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Mesothelioma

Mesothelioma

Mesothelioma is a rare form of cancer (malignancy) that most frequently arises from the cells lining the sacs of the chest (the pleura) or the abdomen (the peritoneum).

 

Pleural mesothelioma is the most common form, often presenting with symptoms in the chest area. Peritoneal mesothelioma is much less common.

 

This can effect the organs in the abdomen, and its symptoms are related to this area of the body, that is, abdominal swelling, nausea, vomiting, and bowel obstruction. The rarest form of mesothelioma is pericardial mesothelioma, which involves the sac surrounding the heart.

 

There are two major cell types of mesothelioma, epithelial and sarcomatoid. Sometimes both of these cell types can be present. The sarcomatoid type is rarer and occurs in only about 15% of cases; it portends a poorer prognosis. In very rare cases, mesothelioma can originate from benign, non-malignant cells. This so-called benign mesothelioma can be cured surgically.

Symptoms

Most people present with complaints of shortness of breath. They also can have complaints of chest pain. Surprisingly, this pain is often not pleuritic; that is, it does not get worse with deep breathing.

 

This is surprising in that the pleura (outer surface of the lung) is often involved in this disease, and most other diseases involving the pleura are often associated with pleuritic pain (pain that worsens with deep breathing). Patients may also be asymptomatic, with the disease discovered by physical exam or an abnormalchest X-ray.

 

As the disease progresses, shortness of breath increases, and weight loss, decreased appetite, and night sweats can develop. Local invasion by the tumor can result in changing of voice, loss of function of the diaphragm, and symptoms specific to the area and involvement of adjacent structures.

Causes

Most people with malignant mesothelioma have worked on jobs where they breathed asbestos. Usually, this involves men over 40 years of age. Others have been exposed to asbestos in a household environment, often without knowing it.

 

Interestingly, the number of new cases of mesothelioma has been relatively stable since 1983, the same time that the restrictions on asbestos were instituted by the U.S. Occupational Safety and Health Administration (OSHA).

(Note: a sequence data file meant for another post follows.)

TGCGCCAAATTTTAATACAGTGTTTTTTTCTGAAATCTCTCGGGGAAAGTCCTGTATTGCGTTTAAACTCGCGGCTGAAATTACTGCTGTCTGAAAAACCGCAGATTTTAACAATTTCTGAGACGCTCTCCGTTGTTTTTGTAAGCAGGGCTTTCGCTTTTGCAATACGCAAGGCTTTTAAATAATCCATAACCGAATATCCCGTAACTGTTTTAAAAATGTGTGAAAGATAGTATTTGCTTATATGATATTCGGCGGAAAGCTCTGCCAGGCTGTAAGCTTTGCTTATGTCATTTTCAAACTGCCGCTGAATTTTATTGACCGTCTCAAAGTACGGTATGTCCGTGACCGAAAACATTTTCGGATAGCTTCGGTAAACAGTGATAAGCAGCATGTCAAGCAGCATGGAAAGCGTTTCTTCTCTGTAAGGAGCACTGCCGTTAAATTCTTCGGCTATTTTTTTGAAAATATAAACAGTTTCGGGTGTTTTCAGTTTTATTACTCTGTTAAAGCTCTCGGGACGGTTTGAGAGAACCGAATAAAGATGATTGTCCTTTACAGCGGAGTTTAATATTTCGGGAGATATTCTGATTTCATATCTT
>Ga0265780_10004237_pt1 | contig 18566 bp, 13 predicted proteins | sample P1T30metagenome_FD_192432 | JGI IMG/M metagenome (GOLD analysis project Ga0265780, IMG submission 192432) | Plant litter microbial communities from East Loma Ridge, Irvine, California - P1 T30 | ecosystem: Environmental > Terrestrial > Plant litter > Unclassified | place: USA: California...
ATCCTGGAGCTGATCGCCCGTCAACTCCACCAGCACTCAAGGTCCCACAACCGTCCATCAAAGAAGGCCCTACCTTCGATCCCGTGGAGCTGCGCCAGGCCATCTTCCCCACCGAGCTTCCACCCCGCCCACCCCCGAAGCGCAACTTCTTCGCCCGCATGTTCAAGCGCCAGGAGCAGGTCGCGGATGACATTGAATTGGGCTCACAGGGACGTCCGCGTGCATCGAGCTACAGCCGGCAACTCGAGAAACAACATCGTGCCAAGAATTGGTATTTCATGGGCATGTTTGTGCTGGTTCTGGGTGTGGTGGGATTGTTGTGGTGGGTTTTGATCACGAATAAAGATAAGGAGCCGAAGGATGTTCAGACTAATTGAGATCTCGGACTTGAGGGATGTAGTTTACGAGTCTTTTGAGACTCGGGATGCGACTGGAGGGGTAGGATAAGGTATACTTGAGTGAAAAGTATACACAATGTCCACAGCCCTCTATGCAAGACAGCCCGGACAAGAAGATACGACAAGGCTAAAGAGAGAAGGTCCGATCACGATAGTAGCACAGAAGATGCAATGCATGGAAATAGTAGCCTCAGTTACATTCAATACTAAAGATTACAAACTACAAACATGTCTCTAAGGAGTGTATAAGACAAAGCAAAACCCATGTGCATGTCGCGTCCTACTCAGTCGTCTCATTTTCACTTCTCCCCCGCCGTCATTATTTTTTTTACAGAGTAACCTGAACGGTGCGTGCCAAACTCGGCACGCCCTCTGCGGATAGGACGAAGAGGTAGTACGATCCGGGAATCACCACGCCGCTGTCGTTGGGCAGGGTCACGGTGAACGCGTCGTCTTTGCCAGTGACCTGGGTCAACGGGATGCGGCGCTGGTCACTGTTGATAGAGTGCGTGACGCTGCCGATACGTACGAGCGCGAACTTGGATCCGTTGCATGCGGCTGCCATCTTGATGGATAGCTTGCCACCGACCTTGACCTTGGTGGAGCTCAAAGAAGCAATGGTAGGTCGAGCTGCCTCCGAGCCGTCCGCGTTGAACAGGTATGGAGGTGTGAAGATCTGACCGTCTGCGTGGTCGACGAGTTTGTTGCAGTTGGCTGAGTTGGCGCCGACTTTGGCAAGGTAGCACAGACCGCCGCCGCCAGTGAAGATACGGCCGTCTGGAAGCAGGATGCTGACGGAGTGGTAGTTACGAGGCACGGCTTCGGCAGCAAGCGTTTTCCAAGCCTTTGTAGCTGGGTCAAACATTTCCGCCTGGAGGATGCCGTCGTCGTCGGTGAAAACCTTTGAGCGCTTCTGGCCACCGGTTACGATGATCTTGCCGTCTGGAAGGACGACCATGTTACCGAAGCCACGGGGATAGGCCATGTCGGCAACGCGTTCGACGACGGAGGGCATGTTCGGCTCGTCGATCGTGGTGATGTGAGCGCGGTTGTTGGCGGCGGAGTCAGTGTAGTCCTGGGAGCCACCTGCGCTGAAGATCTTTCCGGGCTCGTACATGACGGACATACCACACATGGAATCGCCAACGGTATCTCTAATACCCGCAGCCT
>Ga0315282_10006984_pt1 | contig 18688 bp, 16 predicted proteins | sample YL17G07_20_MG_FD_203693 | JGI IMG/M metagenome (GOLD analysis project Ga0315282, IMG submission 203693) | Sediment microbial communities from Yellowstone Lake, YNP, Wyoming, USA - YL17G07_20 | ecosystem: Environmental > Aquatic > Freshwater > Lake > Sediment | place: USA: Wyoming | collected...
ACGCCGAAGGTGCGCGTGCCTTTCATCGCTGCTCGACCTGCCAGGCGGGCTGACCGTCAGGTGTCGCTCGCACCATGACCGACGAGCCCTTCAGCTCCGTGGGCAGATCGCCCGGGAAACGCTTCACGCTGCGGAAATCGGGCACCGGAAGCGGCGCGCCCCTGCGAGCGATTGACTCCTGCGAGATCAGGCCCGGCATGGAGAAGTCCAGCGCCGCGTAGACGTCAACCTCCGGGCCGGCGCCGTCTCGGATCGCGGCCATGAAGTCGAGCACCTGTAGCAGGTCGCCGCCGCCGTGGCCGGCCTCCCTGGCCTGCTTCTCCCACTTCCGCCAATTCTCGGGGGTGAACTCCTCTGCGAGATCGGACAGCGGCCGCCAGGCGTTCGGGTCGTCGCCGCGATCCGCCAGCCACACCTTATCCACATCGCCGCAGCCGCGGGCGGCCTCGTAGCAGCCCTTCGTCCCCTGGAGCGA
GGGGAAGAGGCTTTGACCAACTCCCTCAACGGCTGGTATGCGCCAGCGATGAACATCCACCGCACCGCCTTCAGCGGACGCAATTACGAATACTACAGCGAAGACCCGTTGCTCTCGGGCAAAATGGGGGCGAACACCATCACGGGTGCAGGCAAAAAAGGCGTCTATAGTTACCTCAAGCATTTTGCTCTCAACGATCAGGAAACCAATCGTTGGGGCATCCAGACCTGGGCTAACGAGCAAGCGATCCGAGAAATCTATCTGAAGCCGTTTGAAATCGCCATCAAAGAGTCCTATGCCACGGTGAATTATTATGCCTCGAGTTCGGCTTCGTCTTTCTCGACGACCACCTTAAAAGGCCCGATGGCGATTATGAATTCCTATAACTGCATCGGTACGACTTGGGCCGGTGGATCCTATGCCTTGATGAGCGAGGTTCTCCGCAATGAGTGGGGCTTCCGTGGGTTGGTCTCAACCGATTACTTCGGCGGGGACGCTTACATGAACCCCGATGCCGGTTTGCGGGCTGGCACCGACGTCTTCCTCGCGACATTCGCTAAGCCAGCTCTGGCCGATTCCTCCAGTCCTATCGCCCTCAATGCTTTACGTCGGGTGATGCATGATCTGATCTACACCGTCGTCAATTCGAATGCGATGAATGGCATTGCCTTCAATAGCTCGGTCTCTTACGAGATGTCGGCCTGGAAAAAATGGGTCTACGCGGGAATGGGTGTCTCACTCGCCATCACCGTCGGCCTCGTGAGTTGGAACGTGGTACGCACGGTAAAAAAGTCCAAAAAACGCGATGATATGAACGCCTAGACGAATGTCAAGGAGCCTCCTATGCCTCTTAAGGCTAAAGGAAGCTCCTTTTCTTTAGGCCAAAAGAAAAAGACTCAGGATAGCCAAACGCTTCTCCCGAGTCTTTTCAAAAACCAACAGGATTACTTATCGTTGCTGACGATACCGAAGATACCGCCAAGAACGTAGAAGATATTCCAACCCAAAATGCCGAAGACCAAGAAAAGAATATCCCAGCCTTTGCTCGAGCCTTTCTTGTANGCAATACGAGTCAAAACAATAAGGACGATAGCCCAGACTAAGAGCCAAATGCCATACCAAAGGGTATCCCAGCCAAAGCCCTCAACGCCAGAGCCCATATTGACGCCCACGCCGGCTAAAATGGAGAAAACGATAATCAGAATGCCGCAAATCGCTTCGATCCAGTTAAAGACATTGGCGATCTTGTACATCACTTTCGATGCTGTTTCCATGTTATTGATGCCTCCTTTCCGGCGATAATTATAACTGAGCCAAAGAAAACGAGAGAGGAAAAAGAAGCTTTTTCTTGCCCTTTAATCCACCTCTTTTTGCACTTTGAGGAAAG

In Europe, the number of new cases of mesothelioma continues to rise.

Treatment

There are three traditional kinds of treatment for patients with malignant mesothelioma.

 

Often two or more of these are combined in the course of treatment:

• surgery (taking out the cancer),

• radiation therapy (using high-dose X-rays or other high-energy rays to kill cancer cells),

• chemotherapy (using drugs to fight the cancer).

 

Additional information

 

Surgery:

There are several types of surgery used in treating mesothelioma.

 

A pleurectomy is the removal of part of the chest or abdomen lining and some of the tissue around it.

 

Depending on how far the cancer has spread, a lung also may be removed in an operation called a pneumonectomy.

 

In an extrapleural pneumonectomy, the lung is removed along with the lining and diaphragm (the muscle that helps you breathe) on the affected side. In this surgery, the lining around the heart is also removed.

 

Sometimes a pleurectomy/decortication is performed. In this surgery, the lining of the lung is removed along with as much of the tumor as possible.

 

Radiation therapy uses high-energy X-rays to kill cancer cells and shrink tumors. Radiation may come from a machine outside the body (external radiation therapy) or from putting materials that produce radiation (radioisotopes) through thin plastic tubes in the area where the cancer cells are found (internal radiation therapy).

 

If fluid has collected in the chest or abdomen, your doctor may drain the fluid out of your body by putting in a needle into the chest or abdomen and using gentle suction to remove the fluid. If fluid is removed from the chest, this is called thoracentesis.

 

If fluid is removed from the abdomen, this is calledparacentesis. Your doctor may also put drugs through a tube into the chest to prevent more fluid from accumulating.

 

Chemotherapy is the use of drugs to kill cancer cells. Chemotherapy may be administered by pill, or it may be put into the body by a needle in the vein or muscle.

 

Chemotherapeutic agents can be administered either systemically (through the bloodstream) or intrapleurally (in the pleural cavity). When it is administered intrapleurally, the treatment is localized at the site of the tumor. These drugs are generally very toxic and you should discuss their use very carefully with your physician.

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